This week:

    • Record-high ocean carrier rates over the pandemic were found to be caused by an overwhelmed ocean capacity; the ocean carrier industry remains competitive 
    • Port congestion will grow and persist throughout the country until the start of 2023 
    • California awaits coming drayage shortages as truck manufacturers are unable to keep up with demand as vehicles made before 2010 will be removed from port fleets 
    • The Port of Baltimore receives $15.6 million in funding to improve its rail capacity 
    • Georgia’s Cordele Inland Port receives $6.2 million to upgrade inland rail between Cordele and the Port of Savannah 
    • White House names new port envoy to succeed John Porcari

FMC Investigation Finds that High Pandemic Ocean Carrier Rates Caused by Overwhelmed Ocean Capacity 

The Federal Maritime Commission (FMC) announced on May 31 that a two-year-long investigation into the pandemic’s effects on container shipping found that the market is still competitive and record-high ocean carrier rates were caused by overwhelming consumer demand which affected vessel capacity. 

Rebecca Dye, the commissioner of the FMC, recommended a list of twelve actions that the FMC should take in the future to regulate ocean rates better and monitor port congestion. Those recommendations included rule-making to clarify acceptable practices for empty container returns and earliest return dates, creating an advisory committee of US seaports, marine terminals, and container lines, and improved rule-making for carrier and merchant haulage. Dye also recommended that the FMC investigate how carriers, ports, and marine terminals levy charges through tariffs.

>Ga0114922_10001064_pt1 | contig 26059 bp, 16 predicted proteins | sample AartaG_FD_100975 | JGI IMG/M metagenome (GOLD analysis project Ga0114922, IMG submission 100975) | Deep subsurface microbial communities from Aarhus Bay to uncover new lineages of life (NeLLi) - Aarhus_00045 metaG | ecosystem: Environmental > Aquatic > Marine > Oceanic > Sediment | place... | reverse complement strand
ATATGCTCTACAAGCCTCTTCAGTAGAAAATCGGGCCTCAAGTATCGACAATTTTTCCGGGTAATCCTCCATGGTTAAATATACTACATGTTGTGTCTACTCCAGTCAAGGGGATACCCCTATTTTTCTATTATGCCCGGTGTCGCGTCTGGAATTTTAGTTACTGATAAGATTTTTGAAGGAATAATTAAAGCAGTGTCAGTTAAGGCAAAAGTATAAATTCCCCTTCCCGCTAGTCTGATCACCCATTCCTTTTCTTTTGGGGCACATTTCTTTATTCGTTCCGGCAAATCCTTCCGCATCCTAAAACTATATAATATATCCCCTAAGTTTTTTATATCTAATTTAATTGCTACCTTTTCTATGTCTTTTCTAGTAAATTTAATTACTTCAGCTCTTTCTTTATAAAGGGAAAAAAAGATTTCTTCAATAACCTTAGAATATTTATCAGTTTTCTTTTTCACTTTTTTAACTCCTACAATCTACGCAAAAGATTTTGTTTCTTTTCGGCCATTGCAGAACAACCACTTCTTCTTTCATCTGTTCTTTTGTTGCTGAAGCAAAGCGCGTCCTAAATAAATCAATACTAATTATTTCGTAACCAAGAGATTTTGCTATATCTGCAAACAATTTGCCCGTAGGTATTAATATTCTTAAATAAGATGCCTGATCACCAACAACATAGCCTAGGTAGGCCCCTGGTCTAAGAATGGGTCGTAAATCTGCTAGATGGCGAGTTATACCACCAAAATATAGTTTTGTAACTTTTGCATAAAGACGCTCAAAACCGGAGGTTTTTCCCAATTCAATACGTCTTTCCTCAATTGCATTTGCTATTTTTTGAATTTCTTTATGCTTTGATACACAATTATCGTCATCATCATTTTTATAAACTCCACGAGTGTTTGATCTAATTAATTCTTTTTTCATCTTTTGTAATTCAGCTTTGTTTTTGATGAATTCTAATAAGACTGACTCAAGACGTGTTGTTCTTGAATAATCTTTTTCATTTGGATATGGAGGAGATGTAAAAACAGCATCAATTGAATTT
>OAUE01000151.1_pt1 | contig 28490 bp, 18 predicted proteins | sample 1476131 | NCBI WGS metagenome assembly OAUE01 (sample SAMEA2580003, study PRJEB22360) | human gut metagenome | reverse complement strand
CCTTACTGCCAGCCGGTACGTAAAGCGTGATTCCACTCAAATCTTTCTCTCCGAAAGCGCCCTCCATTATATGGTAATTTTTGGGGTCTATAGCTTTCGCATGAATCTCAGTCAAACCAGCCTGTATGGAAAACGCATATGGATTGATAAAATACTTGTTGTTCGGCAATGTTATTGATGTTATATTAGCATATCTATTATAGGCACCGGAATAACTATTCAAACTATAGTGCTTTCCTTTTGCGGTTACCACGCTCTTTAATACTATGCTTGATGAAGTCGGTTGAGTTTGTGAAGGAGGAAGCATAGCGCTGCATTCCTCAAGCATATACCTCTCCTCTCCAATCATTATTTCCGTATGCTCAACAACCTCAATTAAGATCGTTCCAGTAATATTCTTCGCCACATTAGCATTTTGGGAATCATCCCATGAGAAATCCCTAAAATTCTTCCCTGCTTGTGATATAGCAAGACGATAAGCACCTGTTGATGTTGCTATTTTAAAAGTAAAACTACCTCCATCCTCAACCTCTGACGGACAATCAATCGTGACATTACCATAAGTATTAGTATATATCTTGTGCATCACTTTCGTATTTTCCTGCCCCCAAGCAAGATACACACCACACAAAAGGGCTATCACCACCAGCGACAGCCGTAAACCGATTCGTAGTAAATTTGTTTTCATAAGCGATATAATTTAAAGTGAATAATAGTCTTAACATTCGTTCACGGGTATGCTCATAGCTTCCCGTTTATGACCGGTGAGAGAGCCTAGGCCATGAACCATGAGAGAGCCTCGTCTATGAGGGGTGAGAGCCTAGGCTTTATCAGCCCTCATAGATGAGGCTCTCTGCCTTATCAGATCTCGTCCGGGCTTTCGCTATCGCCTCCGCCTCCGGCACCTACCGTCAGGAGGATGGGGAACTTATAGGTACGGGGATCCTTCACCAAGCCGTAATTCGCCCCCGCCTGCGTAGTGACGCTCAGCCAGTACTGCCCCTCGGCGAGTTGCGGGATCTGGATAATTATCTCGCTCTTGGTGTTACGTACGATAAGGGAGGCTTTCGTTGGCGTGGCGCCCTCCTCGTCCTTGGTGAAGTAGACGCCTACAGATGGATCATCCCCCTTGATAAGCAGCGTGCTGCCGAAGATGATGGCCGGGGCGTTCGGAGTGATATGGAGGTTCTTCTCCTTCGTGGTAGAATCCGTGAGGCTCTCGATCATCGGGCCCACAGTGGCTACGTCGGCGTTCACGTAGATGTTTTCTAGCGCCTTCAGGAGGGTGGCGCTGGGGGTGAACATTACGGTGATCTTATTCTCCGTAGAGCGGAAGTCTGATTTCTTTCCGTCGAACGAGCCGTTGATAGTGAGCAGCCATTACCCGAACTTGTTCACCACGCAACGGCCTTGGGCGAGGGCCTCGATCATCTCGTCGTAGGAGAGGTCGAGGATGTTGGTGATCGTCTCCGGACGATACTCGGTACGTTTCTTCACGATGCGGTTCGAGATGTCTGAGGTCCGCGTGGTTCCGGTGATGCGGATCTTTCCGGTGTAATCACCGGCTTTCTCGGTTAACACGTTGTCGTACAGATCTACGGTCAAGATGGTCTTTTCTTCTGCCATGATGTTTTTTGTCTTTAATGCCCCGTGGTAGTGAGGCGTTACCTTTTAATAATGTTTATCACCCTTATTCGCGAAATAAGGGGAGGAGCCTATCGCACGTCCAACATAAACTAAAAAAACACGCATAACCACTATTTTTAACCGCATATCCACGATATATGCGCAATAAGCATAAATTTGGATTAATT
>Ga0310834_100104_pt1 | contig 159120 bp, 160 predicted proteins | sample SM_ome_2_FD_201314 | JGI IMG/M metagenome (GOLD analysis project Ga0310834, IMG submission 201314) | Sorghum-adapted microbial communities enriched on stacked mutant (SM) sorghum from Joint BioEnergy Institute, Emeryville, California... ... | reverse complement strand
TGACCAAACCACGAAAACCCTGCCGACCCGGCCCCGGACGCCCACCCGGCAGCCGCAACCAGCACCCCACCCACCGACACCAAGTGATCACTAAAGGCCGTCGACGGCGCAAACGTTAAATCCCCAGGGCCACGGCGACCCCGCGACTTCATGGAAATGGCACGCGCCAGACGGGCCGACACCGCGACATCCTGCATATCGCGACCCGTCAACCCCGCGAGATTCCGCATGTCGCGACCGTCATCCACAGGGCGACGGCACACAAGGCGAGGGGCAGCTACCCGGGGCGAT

The conclusion of the investigation has aided the FMC as the agency looks at new rules that they can introduce regarding how container lines charge shippers for the use of their equipment. Two of three previous investigations into the detention and demurrage practices of three large ocean carriers resulted in penalties of $882,220 and $850,000 against carriers Hapag-Lloyd and Wan Hai.